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In U.S., even an agent of bigotry has right of free speech

Protestors watch a bonfire on during a rally

Protestors watch a bonfire on during a rally against the scheduled speaking appearance by Breitbart News editor Milo Yiannopoulos at University of California at Berkeley, Wednesday, Feb. 1, 2017, in Berkeley, Calif. Credit: AP

Across this country, our disagreements are deep and many. The gulf between opposing sides seems to widen by the day.

That’s no excuse for the travesty that took place Wednesday night at the University of California, Berkeley. Protesters smashed windows, threw smoke bombs, committed vandalism and lit a bonfire, forcing college officials to cancel a scheduled speech by an editor from alt-right website Breitbart News. Which was the goal of the protest.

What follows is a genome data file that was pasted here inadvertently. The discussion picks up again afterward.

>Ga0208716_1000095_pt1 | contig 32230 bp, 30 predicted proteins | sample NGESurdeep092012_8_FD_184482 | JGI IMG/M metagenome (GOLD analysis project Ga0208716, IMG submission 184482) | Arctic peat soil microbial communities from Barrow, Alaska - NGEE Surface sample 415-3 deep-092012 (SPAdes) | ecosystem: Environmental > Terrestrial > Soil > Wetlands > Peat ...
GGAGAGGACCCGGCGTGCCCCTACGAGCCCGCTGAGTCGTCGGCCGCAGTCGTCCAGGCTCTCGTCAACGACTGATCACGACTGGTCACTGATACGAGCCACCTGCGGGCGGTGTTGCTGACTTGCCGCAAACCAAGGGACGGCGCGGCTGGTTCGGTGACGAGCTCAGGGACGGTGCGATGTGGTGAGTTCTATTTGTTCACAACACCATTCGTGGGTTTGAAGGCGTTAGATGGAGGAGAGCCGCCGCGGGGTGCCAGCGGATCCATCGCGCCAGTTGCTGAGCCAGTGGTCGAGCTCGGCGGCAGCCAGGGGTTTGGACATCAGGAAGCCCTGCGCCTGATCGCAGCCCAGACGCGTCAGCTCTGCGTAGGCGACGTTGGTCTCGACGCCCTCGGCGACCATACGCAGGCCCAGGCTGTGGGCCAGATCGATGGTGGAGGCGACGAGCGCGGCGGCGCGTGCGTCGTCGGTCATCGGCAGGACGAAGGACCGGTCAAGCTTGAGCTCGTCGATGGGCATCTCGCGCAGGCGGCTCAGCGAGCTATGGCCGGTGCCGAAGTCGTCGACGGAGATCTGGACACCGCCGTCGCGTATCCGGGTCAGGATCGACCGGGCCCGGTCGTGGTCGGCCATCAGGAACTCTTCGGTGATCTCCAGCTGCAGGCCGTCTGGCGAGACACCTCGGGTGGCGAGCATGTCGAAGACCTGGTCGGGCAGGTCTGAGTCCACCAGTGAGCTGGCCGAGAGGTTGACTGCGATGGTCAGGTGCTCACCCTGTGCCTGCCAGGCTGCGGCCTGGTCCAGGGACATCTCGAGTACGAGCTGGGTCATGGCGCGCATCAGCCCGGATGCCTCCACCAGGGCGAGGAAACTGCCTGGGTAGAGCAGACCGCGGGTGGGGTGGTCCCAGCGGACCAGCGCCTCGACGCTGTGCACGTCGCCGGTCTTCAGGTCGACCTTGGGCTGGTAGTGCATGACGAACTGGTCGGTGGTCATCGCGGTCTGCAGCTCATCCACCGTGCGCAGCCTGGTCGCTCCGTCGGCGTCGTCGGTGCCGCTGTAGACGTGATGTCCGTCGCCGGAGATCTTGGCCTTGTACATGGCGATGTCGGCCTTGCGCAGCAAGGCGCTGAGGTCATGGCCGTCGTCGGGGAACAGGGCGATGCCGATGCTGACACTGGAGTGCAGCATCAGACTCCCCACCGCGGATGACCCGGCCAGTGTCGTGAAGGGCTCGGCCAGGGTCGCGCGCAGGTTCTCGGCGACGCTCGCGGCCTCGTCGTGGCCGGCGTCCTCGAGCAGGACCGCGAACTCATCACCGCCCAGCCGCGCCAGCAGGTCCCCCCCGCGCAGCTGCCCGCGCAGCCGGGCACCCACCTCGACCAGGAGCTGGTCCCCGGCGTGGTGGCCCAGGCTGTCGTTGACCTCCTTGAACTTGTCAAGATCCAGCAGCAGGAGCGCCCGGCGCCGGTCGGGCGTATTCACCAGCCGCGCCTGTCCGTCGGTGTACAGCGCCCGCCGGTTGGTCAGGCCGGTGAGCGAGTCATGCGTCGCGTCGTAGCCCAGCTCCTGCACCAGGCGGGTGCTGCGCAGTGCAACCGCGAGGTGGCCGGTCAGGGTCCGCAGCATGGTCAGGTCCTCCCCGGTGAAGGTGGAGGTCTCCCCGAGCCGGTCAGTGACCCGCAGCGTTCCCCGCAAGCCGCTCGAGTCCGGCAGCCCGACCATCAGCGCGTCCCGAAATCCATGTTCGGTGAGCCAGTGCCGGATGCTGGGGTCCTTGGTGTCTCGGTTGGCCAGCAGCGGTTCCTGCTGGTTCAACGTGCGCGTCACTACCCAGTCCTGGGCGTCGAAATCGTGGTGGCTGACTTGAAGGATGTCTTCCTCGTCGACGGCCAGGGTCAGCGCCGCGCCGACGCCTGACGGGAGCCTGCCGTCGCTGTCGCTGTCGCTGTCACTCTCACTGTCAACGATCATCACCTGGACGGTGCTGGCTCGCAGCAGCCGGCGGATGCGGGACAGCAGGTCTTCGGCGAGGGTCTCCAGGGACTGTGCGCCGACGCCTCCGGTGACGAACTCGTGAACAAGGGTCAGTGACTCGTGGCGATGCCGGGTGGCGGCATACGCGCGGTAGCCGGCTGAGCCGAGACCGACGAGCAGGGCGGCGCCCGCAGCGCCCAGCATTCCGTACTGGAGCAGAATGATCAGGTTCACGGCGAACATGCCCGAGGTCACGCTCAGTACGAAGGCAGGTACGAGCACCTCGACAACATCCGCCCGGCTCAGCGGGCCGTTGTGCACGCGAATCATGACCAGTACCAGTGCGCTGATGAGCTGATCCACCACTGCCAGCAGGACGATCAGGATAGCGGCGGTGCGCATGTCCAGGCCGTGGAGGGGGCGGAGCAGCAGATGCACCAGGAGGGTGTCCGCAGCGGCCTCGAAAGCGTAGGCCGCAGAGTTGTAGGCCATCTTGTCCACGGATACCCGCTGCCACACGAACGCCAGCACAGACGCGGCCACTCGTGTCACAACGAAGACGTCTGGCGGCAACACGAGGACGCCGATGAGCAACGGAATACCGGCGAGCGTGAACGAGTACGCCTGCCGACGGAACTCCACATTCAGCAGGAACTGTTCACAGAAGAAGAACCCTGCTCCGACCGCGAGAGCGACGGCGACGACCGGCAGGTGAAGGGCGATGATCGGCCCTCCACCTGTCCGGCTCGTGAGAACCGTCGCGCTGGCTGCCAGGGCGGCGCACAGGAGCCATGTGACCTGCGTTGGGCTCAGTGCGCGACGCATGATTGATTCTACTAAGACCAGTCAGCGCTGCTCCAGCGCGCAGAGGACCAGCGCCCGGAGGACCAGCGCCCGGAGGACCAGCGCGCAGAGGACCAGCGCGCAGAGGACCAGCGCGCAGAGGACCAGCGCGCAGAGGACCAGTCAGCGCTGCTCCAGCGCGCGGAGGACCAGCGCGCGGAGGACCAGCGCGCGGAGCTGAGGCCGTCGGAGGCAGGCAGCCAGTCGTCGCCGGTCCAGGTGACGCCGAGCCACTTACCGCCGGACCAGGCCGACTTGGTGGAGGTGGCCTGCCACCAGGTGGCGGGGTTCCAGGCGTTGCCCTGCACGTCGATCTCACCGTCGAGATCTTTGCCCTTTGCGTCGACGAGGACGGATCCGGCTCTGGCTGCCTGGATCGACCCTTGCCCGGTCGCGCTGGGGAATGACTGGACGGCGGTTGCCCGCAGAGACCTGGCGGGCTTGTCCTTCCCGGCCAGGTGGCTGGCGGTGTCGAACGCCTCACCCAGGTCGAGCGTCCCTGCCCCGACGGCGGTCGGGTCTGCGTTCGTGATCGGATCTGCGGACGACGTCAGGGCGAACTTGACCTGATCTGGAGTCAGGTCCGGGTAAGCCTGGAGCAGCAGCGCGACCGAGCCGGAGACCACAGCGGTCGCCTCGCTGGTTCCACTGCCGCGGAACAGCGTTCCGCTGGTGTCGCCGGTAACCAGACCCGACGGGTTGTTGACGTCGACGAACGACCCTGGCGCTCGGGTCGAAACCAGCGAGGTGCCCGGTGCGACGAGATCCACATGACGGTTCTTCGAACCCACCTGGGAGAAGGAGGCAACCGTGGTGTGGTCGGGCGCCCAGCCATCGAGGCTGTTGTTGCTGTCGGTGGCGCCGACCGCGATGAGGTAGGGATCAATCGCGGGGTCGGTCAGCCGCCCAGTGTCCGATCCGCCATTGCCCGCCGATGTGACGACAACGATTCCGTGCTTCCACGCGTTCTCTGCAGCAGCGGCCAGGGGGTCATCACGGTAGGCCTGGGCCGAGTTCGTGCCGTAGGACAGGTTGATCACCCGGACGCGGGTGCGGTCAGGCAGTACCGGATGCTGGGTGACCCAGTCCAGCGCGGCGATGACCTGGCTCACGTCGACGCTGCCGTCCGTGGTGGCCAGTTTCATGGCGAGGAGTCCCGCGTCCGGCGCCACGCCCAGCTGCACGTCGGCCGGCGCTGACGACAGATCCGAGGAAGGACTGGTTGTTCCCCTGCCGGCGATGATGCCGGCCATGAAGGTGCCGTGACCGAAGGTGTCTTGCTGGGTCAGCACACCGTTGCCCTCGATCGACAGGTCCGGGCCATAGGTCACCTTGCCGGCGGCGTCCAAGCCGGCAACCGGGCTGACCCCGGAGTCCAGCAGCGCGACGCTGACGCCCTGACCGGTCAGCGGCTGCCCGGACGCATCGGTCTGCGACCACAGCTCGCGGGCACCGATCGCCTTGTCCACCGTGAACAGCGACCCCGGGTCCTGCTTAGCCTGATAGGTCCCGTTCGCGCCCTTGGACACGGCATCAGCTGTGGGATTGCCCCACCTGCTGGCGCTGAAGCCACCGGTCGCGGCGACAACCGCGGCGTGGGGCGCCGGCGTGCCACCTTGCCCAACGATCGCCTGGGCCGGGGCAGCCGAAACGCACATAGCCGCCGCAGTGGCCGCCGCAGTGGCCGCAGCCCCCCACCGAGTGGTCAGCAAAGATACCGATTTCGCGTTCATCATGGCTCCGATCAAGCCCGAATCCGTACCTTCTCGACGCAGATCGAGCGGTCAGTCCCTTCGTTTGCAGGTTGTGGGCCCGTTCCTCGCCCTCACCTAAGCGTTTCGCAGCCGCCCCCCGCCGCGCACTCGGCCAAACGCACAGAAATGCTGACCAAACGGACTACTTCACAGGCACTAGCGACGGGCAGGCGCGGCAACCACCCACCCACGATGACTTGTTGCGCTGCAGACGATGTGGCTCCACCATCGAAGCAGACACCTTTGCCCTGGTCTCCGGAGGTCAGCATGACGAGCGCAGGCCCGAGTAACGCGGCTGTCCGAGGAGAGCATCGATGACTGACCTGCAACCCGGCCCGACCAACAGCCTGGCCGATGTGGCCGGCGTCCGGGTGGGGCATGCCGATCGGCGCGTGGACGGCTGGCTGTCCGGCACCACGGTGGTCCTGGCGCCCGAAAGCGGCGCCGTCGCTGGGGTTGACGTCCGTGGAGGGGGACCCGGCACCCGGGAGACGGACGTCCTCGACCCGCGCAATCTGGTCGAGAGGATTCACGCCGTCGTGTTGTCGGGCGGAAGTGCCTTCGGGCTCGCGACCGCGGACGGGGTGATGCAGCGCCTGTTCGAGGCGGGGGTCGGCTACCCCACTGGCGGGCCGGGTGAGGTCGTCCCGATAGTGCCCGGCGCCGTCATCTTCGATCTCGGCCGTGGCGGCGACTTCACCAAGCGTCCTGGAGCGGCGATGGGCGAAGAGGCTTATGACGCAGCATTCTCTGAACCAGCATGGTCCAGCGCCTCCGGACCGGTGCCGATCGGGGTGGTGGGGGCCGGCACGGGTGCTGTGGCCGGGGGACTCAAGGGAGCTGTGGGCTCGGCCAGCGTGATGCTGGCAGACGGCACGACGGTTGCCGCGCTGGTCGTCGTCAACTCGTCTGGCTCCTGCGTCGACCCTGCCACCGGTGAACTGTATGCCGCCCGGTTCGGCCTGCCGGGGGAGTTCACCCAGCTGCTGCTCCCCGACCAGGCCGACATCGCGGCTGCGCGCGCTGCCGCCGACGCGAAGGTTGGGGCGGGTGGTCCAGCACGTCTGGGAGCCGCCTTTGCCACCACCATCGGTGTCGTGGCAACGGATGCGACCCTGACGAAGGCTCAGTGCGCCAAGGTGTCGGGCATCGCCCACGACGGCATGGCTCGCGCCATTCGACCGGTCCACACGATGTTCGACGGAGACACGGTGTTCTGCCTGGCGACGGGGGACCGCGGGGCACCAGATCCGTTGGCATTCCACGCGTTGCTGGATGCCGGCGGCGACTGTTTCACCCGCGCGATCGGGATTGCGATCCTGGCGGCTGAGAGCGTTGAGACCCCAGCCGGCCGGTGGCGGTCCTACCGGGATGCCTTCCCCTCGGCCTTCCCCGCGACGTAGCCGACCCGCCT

Berkeley has a proud history of student protest. That passion is understandable, but what happened Wednesday was deplorable — and some of it seemed to be carried out by anarchists more interested in destruction than dissent. Peaceful protest of someone whose thoughts one finds objectionable is an American right. But the freedom to express those thoughts, no matter how insulting they are, is another fundamental right and one that students on many of our nation’s campuses seem not to understand.

Milo Yiannopoulos, the speaker who sparked the uproar, is an internet provocateur. His comments are racist, anti-Muslim and misogynist. But he has a right to make them. The rest of us have a right to peacefully object, or to ignore him. — The editorial board